2 Gender InequalityGender Stratification – refers to men’s and women’s unequal access to power, property, and prestigeGender = master statusLabel that guides our behavior and serves as a basis of power and privilege.
3 Gender Sex – biological distinctions between male and female. Includes primary and secondary sex organsGender – the expectations and behaviors which varies from one society to another and refers to what is considered proper for males and females; acquired through socialization.Gender identity – an awareness of being masculine or feminine, based on culture.
4 GenderGender roles – culturally-based expectations associated with each sex.Represent an ideal since people do not always behave as expected.Sex stereotypes encourage men to be masculine and women to be feminine.
5 Biological EvidenceBiological determinism – attribution of behavioral differences to inherited physical characteristics.Obvious differences between sexes include muscle and bone structure and fatty tissue composition.Dominant Position in SociologySocial Factors Primary, Not BiologicalIf Biological, Should Be Less Variation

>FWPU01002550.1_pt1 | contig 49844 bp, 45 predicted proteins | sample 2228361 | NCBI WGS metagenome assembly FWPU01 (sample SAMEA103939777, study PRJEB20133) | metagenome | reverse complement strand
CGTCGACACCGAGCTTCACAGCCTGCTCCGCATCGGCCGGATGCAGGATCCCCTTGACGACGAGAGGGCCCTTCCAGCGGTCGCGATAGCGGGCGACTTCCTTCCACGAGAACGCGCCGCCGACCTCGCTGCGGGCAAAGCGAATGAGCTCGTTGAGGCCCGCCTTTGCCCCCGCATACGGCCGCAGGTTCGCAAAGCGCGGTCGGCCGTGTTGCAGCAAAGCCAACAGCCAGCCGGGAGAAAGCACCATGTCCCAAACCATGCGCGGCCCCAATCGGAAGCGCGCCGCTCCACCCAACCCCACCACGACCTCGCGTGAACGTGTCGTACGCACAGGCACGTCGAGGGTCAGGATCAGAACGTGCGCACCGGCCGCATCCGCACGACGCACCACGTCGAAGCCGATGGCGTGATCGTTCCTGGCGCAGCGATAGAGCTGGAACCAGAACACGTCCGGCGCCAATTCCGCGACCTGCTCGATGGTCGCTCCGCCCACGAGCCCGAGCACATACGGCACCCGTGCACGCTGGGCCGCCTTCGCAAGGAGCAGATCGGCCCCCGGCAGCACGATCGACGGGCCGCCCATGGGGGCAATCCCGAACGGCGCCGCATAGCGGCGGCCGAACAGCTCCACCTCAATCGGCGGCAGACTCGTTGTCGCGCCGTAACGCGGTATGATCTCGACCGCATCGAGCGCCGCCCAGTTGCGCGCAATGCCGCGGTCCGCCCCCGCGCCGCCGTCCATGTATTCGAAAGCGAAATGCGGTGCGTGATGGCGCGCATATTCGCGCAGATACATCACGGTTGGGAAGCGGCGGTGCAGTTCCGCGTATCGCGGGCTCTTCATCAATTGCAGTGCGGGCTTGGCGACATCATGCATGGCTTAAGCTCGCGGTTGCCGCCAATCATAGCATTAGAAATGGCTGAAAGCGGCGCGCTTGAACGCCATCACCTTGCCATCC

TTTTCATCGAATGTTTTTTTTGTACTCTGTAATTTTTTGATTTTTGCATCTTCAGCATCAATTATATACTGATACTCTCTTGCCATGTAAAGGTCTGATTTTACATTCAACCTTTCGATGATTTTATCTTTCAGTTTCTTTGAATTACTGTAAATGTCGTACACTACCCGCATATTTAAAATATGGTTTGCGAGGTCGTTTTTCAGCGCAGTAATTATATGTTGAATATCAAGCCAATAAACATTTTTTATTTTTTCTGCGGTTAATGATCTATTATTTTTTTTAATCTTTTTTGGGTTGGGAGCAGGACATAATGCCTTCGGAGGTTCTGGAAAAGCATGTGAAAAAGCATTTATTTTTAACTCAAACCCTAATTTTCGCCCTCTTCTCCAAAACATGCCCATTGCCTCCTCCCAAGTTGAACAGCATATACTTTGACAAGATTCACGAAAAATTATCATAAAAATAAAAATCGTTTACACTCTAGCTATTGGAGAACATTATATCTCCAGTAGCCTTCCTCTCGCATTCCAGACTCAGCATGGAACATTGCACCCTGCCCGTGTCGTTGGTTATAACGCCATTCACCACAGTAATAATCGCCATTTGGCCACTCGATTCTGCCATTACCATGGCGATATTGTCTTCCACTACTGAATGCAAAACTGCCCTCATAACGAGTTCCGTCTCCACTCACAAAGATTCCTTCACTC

6 Functionalist Perspective on Gender Division of responsibilities between males and females survived because it was beneficial for human living.Early humans found sex-based division of labor efficient and endured because it promoted the survival of the species.The traditional division of labor has dysfunctions, especially for modern society.
7 Conflict Perspective on Gender Men and women have differential access to the necessary resources outside-the-home success.By keeping the traditional division of labor intact, men can maintain the status quo and preserve the privileges they enjoy; protect their dominance of women and society.Marxist and socialist feminists – position of women in capitalist society:patriarchal (male-dominated) institutions andthe historical development of industrial capitalism.
8 Symbolic Interactionism Perspective on Gender Gender definitions are imparted through socialization.They are learned and reinforced through interaction with parents, teachers, peers, and the media.Gender socialization occurs through elements of the mass media such as books, television, and advertising.
9 Focus on Theoretical Perspectives: Gender Inequality
10 Parents Contribution to Gender Socialization Parents begin socializing children at birth.Transfer values and attitudes regarding the ways boys and girls should behave.As parents respond to their children’s behavior, they usually intentionally as well as unconsciously continue to transfer their gender-related values.Children are evaluated according to their level of conformity to gender definition.